Monenco-Agra Inc. submitted a proposal for the Fort Nelson airport lighting approach. We did the contract supervisory work. They were commissioned to do the design and provide resident supervision for recabling the high-intensity approach lighting for the Fort Nelson airport. The contract was for fees of $42,000. While the design and the plans were completely satisfactory, Transport Canada asked for fundamental changes to one part of the project.

The decision on the part of the architectural and engineering services, as they do sometimes, was to do the work in house. They made the decision. They have an in-house capability. They made the decision to do the in-house work because of the change in the larger project and the need for a specs change. The cost to that client was $26,000. It was a small project within a project. This was not a case where we were bidding against the private sector. This was a case where we used our in-house capability to do a quick change to the design.

The last item was a statement that we had some information in a brochure. That was a conference in Rio de Janeiro. In 1992, we were approached by a group called Canadian Airport Certificate Services Group. It was a consortium of private sector architects and engineering firms interested in pursuing airport work around the world. Our regional office had a lot of expertise in the airports area. Much of that expertise is no longer with us. They asked us to identify those services in our brochure. The regional firm did that, and when a number of architectural and engineering firms in the country saw it, they construed it to be an offering of our services.

I think it was inappropriate for us to put it in there, but we did nevertheless and were approached by a consortium of private sector firms. We did not know that an individual had approached another firm, or where we did know, we pulled out. In some cases, we intervened due to emergency or a short time frame. Certainly, relative to the rather large number of projects done, we do not feel that this was any attempt at all or any indication of our attempt to compete. Quite the contrary.

Many of these go back a number of years. Subsequently, in the last little while, we have moved even more dramatically in that direction. We have been very clear to the associations that we plan to move even further.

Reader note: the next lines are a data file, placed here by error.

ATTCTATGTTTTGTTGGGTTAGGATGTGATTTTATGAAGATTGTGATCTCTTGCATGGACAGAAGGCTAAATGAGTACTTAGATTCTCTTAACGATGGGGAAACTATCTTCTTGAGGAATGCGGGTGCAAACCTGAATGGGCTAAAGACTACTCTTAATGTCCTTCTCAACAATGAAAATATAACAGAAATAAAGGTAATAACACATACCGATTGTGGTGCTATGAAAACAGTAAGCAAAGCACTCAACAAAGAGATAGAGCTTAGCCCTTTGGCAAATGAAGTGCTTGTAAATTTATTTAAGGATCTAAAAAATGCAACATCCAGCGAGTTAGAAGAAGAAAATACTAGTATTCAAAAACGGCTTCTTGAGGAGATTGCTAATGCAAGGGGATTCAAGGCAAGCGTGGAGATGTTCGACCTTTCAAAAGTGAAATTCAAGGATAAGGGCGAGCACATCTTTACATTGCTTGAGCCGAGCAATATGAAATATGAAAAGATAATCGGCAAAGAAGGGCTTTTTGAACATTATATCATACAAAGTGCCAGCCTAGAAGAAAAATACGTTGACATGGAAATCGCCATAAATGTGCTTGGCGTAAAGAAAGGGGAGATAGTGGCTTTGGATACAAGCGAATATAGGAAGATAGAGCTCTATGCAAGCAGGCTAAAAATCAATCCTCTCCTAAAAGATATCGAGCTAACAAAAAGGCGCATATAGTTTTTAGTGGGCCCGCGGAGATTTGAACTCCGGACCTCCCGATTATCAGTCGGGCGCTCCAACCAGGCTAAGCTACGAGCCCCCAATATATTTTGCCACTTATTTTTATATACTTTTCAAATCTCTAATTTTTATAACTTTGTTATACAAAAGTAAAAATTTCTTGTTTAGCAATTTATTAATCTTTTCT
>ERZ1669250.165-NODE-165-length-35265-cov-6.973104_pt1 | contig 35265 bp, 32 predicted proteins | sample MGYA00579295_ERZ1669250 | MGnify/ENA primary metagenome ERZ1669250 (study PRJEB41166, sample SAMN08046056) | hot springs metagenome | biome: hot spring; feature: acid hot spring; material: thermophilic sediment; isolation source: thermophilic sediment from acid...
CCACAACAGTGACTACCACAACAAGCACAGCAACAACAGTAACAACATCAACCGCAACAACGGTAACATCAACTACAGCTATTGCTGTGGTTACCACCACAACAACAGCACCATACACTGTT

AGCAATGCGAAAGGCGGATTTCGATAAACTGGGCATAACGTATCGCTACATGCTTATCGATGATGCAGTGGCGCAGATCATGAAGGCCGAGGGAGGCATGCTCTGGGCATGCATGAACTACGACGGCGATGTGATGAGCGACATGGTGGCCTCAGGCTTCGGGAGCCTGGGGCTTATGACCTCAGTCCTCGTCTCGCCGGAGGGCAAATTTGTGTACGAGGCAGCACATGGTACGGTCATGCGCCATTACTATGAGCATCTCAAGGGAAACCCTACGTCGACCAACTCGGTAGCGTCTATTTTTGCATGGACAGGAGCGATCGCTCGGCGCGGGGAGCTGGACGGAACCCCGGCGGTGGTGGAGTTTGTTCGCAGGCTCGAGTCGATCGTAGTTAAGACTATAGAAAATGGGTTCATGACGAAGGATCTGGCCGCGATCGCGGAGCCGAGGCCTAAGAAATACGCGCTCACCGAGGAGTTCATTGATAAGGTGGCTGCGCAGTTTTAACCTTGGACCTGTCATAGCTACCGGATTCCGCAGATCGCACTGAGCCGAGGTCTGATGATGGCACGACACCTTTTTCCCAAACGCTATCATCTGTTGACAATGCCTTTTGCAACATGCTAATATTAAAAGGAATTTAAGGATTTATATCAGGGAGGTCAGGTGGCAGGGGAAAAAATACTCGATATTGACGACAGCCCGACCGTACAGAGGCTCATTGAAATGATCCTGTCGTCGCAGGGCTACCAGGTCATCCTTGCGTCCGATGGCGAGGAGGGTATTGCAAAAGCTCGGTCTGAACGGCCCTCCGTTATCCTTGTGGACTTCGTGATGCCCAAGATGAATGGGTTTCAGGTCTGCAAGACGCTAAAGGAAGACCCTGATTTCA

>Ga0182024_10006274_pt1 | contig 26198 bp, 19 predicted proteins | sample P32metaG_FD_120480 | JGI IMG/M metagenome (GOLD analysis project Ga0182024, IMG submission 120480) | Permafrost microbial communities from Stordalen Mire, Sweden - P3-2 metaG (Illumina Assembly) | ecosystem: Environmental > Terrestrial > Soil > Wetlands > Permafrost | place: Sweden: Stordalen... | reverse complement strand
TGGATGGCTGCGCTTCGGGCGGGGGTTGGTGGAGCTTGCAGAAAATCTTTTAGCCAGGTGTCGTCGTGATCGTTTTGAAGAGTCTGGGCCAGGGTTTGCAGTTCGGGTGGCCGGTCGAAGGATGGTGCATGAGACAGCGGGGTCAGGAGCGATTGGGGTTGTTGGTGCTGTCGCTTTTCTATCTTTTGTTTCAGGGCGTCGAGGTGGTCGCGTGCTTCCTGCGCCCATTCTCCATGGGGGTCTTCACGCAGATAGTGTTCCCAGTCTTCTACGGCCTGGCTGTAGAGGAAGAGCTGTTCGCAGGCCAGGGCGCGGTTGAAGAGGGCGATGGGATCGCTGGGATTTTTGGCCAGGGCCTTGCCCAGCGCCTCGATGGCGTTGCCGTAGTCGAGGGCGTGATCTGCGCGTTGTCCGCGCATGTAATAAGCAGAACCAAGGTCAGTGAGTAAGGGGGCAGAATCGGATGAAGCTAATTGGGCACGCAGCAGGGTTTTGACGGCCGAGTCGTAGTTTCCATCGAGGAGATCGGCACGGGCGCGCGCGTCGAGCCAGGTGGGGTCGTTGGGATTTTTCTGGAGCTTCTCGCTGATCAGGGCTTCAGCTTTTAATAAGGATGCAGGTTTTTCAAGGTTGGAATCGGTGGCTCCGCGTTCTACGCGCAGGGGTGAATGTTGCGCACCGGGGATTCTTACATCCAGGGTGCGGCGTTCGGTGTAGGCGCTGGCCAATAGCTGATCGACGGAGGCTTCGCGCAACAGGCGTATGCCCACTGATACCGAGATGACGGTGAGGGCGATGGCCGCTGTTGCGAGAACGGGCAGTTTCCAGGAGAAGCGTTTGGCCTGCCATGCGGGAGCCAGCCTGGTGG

Senator Nolin: You have admitted that the information in the Rio de Janeiro publication was perhaps "an error," but why maintain advertising on the Internet?

Mr. Nurse: I do not believe we are advertising on the Internet.

Senator Nolin: I will show you the page with the signature of the department.

Mr. Quail: I know the page.

Look, we have to deal with services for other government departments. That was designed so that we could show other government departments the kind of businesses we are in.

Senator Nolin: Could you please rephrase that? You have a web site to show other departments what you are doing.

Mr. Quail: Yes.

Senator Stratton: Within the federal government.

Mr. Quail: Yes, but anyone can get on to it. I cannot argue that it is not there. I could almost say the reverse. If someone wants a page designed for PWGSC, I do not know how we would design it, senator, without mentioning engineers. We have engineers and architects. If I had to say anything after today's hearing, I would be more sensitive in talking about engineers and architects.

Having said that, I do not consider that a competition issue. Of the concerns that have been expressed to me, that one surprises me the most. It surprises me to the point that says we have a long way to go to build up trust.

The Chairman: On the Supply and Services side, the government had this power before. The government does its own printing in many cases, does it not? The government sells graphics to other departments, does it not?

Mr. Quail: As an optional service, yes.

The Chairman: It has the Canada Communication Group, which is like an ad agency. I have seen them in other buildings with signs advertising for other departments to do business with them. Previously an ad agency from, say, Toronto would be competing with the Canada Communication Group. Is that not true? They do now, do they not?

Mr. Quail: The Canada Communication Group is an optional service inside the government.

The Chairman: You can use them --

Mr. Quail: Or you can go outside.

The Chairman: They actually compete with an ad agency from Toronto or Ottawa for a particular project.

Mr. Quail: At one point they did. They do not at this particular point in time. They have preferred access. If you wish to enter into a contract with the Canada Communication Group, you can do so without going to tender. However, if there is a tender document, the Canada Communication Group will not compete.

The Chairman: But Supply and Services is involved in all of these businesses that compete with the private sector. Now we are placing this little piece of legislation that allows Supply and Services to do that in the Department of Public Works. If they did not have it in Public Works before, why is it necessary now? That is a very good question.

We have skated around one issue. Public Works existed before and did not have these powers. What is the problem whereby they need these powers now? Where are they deficient?